EU supervisors tell financials to prepare for asset quality deterioration
The financial sector has so far proven resilient to the impact of the Covid-19 crisis, argued the European financial regulators joint committee in introduction of its Spring 2021 risks and vulnerabilities report. But how long can the EU financial system hold on? For the European supervisors (ESAs), the answer makes no doubt. The longer the pandemic continues, the greater will be its impact on households and the non financial corporates sector as well as the spillover effects on financial institutions, they argued. According to them, market players should be prepared for possible further market corrections since the ESAs suspect macroeconomic uncertainty has not been really reflected in asset valuations and market volatility.
“Currently, a potential decoupling of financial market performance from underlying economic activity not least raises questions about the sustainability of the recent market recovery. The pandemic has also added to pre-existing profitability challenges of financial institutions, led to liquidity challenges in segments of the investment fund sector, and is expected to result in deteriorating asset quality in the EU banking sector,” the report pinpointed.
Hence, in ESAs’ view, banks should brace for asset quality deterioration. Rising levels of impairments are a signal as they “presumably reflect” the expectation of defaults to come. “Banks’ asset composition is expected to determine the extent to which they will be affected by the crisis,” said the EU regulators for whom banks’ provisioning policies “should continue to be a point of particular attention.” They should engage to restructure over indebted but viable exposure efficiently, said the supervisors. Banks should also continue to make “thorough” risk assessments to ensure that lending remains viable, including after public support measures such as loan moratoria and public guarantee schemes will expire.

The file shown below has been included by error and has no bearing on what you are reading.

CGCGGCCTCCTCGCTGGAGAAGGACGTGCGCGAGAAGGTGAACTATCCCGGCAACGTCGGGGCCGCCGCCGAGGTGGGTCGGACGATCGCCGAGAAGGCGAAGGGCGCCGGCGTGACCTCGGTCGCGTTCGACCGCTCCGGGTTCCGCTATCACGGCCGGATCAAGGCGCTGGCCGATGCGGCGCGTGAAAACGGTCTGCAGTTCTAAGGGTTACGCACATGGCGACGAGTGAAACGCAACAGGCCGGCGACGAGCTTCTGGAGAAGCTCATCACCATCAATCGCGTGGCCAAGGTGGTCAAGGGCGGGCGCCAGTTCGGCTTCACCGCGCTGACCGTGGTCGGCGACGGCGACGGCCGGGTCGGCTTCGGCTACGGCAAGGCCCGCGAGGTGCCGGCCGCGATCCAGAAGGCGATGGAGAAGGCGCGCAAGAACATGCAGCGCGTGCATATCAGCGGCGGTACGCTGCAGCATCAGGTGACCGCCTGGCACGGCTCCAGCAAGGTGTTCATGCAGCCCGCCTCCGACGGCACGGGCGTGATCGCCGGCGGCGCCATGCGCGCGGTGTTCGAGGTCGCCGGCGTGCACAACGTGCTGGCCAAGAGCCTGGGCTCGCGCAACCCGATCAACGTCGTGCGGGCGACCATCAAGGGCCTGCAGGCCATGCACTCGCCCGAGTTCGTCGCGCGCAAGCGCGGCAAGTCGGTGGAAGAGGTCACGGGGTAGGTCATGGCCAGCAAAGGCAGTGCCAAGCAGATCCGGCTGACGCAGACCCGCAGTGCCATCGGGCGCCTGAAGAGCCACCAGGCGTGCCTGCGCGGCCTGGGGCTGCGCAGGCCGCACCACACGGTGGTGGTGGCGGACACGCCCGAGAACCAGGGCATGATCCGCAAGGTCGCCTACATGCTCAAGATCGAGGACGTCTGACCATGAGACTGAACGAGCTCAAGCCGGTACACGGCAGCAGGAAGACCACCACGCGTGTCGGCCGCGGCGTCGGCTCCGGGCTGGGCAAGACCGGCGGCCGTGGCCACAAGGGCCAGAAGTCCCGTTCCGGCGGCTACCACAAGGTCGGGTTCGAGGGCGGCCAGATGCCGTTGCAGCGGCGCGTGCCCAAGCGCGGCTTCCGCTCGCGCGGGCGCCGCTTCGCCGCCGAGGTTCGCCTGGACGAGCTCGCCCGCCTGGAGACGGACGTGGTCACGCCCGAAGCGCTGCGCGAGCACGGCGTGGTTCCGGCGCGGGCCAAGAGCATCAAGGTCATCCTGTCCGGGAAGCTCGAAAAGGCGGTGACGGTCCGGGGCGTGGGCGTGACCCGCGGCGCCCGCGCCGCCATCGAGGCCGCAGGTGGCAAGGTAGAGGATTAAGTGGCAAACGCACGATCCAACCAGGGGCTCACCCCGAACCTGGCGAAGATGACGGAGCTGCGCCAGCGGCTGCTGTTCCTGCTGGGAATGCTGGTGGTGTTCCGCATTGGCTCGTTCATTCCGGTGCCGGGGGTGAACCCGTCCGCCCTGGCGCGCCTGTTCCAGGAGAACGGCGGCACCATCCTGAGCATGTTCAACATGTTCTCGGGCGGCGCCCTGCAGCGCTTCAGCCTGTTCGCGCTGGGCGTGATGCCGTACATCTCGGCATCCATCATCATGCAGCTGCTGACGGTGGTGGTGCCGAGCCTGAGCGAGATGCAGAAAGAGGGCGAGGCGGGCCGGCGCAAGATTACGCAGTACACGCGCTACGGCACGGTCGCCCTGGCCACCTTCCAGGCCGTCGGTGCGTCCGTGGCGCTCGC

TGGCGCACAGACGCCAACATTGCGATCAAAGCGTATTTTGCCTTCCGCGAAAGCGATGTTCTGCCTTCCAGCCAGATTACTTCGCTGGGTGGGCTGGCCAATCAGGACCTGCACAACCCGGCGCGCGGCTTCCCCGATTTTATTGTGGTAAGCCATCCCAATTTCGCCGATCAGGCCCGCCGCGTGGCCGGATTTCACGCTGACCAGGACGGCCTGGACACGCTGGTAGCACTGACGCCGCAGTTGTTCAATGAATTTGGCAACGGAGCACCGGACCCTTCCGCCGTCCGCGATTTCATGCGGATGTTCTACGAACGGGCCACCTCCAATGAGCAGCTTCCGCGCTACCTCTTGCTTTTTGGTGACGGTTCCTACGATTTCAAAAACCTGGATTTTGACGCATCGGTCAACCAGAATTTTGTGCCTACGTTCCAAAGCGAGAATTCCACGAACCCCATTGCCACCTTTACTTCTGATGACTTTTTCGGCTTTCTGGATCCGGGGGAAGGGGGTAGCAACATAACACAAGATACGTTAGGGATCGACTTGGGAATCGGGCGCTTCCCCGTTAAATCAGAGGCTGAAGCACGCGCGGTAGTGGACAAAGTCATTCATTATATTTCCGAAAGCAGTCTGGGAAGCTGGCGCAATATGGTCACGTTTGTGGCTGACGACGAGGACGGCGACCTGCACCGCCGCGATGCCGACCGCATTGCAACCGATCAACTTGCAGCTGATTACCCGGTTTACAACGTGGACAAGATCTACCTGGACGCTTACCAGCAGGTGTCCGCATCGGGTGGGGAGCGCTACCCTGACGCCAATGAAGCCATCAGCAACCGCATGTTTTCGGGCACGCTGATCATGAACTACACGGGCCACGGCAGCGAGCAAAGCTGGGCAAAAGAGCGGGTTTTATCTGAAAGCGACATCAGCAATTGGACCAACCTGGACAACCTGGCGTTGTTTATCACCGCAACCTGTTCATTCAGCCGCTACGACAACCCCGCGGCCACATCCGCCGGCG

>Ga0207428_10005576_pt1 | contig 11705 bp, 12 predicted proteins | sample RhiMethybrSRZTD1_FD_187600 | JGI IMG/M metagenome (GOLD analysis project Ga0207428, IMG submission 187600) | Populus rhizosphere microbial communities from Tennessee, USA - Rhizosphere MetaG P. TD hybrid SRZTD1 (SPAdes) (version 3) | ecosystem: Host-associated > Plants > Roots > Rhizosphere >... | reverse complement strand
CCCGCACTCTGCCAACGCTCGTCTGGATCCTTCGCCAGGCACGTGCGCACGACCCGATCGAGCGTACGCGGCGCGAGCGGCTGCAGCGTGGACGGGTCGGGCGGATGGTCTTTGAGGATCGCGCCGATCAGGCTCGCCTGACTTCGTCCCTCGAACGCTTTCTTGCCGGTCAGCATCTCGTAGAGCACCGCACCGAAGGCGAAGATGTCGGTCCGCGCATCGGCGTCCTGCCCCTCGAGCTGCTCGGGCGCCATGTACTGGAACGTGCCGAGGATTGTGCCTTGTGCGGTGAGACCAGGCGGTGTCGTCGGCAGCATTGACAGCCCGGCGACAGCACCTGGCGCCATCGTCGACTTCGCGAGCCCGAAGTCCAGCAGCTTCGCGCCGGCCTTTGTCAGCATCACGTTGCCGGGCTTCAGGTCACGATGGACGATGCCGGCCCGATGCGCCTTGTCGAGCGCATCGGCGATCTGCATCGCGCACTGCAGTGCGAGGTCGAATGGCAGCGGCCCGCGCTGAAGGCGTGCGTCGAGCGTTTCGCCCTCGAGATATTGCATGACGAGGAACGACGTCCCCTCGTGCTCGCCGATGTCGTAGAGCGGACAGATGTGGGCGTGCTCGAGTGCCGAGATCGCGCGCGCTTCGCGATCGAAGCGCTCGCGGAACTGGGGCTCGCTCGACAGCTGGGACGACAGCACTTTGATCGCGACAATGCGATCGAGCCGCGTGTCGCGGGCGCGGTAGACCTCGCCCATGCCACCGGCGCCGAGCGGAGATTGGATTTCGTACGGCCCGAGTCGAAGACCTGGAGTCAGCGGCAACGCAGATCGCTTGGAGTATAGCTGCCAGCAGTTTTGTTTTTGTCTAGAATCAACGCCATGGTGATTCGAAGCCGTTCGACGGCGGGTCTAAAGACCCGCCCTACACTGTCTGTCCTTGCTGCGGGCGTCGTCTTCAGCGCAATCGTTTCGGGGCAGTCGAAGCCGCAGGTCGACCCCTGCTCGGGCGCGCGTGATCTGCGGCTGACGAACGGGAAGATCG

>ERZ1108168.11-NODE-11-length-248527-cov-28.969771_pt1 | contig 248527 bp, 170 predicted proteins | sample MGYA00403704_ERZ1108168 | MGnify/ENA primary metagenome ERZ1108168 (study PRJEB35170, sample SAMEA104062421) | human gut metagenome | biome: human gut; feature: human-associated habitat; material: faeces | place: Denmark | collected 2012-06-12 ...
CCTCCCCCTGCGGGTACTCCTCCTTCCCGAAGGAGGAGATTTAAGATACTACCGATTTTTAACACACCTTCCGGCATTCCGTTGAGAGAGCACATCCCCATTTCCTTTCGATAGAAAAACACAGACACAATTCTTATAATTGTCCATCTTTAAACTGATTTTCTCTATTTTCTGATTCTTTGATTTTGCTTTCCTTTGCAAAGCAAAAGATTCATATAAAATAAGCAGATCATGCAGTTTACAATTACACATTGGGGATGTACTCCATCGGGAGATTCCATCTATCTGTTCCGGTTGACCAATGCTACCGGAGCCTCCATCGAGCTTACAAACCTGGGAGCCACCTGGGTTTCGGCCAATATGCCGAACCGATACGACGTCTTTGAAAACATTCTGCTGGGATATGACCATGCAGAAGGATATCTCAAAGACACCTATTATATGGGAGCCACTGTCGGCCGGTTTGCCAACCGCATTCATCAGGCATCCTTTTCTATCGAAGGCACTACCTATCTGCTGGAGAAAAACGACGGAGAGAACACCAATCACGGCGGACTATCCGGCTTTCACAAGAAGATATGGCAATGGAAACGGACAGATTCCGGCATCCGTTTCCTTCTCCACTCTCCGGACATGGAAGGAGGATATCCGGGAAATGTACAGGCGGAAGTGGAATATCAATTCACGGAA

Additionally, ESAs joint committee called on financial institutions to continue to develop further actions to accommodate a “low-for-long” interest rate environment and its risks. ESAs said, financial institutions should be prepared for changes in interest rates, “especially in light of the recent upward shifts of long-term interest rates and the consequent concerns about re-emerging inflationary pressures.”
Besides, the committee advised financials to keep conservative policies on dividends and share buy-backs and recommends investment funds to further strengthen their preparedness in the eventuality of further increases in redemptions and valuation shocks.